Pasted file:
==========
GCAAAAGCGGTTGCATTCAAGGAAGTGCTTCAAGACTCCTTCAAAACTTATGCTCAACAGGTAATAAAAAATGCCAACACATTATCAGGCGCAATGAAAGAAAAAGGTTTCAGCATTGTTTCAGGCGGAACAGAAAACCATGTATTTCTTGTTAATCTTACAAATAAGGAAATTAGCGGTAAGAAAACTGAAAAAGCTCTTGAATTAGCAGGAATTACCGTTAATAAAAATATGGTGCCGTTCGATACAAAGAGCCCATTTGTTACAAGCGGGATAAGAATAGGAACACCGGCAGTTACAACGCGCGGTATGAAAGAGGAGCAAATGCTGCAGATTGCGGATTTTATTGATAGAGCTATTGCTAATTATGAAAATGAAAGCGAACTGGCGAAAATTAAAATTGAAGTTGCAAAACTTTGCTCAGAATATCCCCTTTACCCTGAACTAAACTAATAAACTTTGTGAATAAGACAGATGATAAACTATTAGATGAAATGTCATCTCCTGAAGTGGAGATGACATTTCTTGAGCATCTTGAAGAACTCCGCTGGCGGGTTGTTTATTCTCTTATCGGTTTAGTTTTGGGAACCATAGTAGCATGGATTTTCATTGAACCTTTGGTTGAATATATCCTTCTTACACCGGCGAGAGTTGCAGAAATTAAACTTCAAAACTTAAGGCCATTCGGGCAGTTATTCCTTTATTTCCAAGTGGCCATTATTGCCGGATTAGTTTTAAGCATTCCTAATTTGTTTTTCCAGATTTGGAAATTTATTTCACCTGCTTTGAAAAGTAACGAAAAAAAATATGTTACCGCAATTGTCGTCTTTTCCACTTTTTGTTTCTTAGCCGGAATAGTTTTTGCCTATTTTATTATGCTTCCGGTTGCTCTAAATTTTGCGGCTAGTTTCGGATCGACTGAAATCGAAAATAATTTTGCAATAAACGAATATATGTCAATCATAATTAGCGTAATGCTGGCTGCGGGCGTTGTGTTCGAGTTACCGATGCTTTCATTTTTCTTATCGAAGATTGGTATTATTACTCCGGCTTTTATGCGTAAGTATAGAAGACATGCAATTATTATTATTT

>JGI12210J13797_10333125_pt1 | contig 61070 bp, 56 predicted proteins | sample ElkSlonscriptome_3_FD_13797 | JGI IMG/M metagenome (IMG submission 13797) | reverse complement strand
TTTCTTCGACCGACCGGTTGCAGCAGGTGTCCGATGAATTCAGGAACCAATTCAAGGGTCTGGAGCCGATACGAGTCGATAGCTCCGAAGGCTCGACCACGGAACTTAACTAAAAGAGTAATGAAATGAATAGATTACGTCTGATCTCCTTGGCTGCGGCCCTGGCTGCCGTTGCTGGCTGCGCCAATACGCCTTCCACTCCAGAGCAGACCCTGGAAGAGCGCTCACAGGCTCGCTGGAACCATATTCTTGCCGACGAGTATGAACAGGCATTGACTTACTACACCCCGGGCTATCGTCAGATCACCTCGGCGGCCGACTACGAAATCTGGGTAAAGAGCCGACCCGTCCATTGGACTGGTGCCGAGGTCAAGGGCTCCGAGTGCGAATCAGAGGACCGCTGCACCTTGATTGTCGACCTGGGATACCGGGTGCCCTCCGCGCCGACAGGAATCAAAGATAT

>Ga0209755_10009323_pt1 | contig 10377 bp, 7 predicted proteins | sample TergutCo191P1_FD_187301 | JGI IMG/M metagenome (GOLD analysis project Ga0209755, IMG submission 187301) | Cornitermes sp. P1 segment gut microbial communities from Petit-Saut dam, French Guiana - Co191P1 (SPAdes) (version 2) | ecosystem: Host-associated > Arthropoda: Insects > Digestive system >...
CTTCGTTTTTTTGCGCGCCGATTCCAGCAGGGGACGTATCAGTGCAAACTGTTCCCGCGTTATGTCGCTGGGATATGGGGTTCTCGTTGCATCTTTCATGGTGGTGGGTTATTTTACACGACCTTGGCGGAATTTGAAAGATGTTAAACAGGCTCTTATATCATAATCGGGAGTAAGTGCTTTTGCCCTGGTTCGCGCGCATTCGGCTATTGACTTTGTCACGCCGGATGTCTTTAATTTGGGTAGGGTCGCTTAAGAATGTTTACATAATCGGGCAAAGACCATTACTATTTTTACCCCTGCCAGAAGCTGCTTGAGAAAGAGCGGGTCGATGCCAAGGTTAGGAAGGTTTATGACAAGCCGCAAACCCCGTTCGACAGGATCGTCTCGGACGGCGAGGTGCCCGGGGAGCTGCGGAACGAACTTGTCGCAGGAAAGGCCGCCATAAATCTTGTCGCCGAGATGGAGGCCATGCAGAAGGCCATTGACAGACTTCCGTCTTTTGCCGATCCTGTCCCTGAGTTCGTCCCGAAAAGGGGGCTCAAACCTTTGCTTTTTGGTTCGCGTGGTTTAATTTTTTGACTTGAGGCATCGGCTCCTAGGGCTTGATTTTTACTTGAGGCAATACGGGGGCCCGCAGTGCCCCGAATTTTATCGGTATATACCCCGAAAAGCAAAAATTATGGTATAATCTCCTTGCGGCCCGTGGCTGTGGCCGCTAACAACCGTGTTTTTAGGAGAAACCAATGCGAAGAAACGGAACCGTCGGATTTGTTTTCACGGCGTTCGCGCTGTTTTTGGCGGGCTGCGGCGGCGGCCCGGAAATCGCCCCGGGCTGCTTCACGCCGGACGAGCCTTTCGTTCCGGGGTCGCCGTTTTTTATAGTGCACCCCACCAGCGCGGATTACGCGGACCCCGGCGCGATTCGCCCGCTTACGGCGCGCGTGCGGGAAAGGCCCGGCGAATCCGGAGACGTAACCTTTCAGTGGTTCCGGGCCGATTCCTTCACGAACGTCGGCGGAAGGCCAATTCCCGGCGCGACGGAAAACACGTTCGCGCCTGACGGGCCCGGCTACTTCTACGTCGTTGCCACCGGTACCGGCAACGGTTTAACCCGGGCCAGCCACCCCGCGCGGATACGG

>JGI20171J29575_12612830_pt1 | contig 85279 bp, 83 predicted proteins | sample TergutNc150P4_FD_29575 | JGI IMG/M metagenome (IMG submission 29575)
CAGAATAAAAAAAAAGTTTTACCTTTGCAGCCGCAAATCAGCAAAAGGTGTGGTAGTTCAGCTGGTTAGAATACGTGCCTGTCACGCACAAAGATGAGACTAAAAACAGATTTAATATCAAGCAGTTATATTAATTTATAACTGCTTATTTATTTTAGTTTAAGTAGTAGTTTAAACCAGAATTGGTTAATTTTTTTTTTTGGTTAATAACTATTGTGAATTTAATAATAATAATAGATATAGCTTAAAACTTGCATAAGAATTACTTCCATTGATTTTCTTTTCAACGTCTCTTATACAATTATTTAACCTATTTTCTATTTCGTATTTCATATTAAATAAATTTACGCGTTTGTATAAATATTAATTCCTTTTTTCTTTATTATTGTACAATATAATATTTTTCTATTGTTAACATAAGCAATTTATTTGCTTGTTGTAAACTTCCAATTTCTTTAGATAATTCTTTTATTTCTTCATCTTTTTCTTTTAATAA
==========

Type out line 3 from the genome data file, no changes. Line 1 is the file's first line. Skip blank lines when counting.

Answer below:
TTTCTTCGACCGACCGGTTGCAGCAGGTGTCCGATGAATTCAGGAACCAATTCAAGGGTCTGGAGCCGATACGAGTCGATAGCTCCGAAGGCTCGACCACGGAACTTAACTAAAAGAGTAATGAAATGAATAGATTACGTCTGATCTCCTTGGCTGCGGCCCTGGCTGCCGTTGCTGGCTGCGCCAATACGCCTTCCACTCCAGAGCAGACCCTGGAAGAGCGCTCACAGGCTCGCTGGAACCATATTCTTGCCGACGAGTATGAACAGGCATTGACTTACTACACCCCGGGCTATCGTCAGATCACCTCGGCGGCCGACTACGAAATCTGGGTAAAGAGCCGACCCGTCCATTGGACTGGTGCCGAGGTCAAGGGCTCCGAGTGCGAATCAGAGGACCGCTGCACCTTGATTGTCGACCTGGGATACCGGGTGCCCTCCGCGCCGACAGGAATCAAAGATAT